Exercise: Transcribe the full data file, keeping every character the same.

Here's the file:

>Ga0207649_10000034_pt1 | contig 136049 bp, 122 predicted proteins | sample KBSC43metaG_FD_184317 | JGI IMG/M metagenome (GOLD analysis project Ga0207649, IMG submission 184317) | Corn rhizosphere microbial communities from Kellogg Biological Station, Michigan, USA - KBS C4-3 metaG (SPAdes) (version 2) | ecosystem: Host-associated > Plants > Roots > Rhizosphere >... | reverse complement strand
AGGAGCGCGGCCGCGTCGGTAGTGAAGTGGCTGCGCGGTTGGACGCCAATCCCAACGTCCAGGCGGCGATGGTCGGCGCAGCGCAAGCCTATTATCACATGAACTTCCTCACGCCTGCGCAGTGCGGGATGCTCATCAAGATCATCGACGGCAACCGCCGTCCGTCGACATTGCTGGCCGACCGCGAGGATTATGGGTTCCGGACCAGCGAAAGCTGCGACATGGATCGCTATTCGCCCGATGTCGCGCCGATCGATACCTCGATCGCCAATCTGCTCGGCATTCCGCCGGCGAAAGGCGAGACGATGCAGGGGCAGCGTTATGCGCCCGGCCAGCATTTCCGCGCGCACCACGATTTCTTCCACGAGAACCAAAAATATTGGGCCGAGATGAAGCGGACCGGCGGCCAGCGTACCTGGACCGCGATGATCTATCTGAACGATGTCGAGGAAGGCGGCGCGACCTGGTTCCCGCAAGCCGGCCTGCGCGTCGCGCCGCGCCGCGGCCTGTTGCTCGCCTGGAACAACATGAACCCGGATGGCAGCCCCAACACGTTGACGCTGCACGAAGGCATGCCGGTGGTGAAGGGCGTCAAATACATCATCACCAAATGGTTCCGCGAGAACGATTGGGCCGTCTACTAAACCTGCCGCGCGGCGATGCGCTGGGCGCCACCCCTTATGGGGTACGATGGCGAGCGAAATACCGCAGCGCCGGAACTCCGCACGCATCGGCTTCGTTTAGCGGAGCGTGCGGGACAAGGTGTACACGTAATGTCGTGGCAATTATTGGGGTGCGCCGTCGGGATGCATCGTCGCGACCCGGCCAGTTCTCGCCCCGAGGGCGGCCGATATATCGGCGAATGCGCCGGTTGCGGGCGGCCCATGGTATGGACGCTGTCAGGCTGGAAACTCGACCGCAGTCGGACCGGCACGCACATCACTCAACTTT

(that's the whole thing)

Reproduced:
>Ga0207649_10000034_pt1 | contig 136049 bp, 122 predicted proteins | sample KBSC43metaG_FD_184317 | JGI IMG/M metagenome (GOLD analysis project Ga0207649, IMG submission 184317) | Corn rhizosphere microbial communities from Kellogg Biological Station, Michigan, USA - KBS C4-3 metaG (SPAdes) (version 2) | ecosystem: Host-associated > Plants > Roots > Rhizosphere >... | reverse complement strand
AGGAGCGCGGCCGCGTCGGTAGTGAAGTGGCTGCGCGGTTGGACGCCAATCCCAACGTCCAGGCGGCGATGGTCGGCGCAGCGCAAGCCTATTATCACATGAACTTCCTCACGCCTGCGCAGTGCGGGATGCTCATCAAGATCATCGACGGCAACCGCCGTCCGTCGACATTGCTGGCCGACCGCGAGGATTATGGGTTCCGGACCAGCGAAAGCTGCGACATGGATCGCTATTCGCCCGATGTCGCGCCGATCGATACCTCGATCGCCAATCTGCTCGGCATTCCGCCGGCGAAAGGCGAGACGATGCAGGGGCAGCGTTATGCGCCCGGCCAGCATTTCCGCGCGCACCACGATTTCTTCCACGAGAACCAAAAATATTGGGCCGAGATGAAGCGGACCGGCGGCCAGCGTACCTGGACCGCGATGATCTATCTGAACGATGTCGAGGAAGGCGGCGCGACCTGGTTCCCGCAAGCCGGCCTGCGCGTCGCGCCGCGCCGCGGCCTGTTGCTCGCCTGGAACAACATGAACCCGGATGGCAGCCCCAACACGTTGACGCTGCACGAAGGCATGCCGGTGGTGAAGGGCGTCAAATACATCATCACCAAATGGTTCCGCGAGAACGATTGGGCCGTCTACTAAACCTGCCGCGCGGCGATGCGCTGGGCGCCACCCCTTATGGGGTACGATGGCGAGCGAAATACCGCAGCGCCGGAACTCCGCACGCATCGGCTTCGTTTAGCGGAGCGTGCGGGACAAGGTGTACACGTAATGTCGTGGCAATTATTGGGGTGCGCCGTCGGGATGCATCGTCGCGACCCGGCCAGTTCTCGCCCCGAGGGCGGCCGATATATCGGCGAATGCGCCGGTTGCGGGCGGCCCATGGTATGGACGCTGTCAGGCTGGAAACTCGACCGCAGTCGGACCGGCACGCACATCACTCAACTTT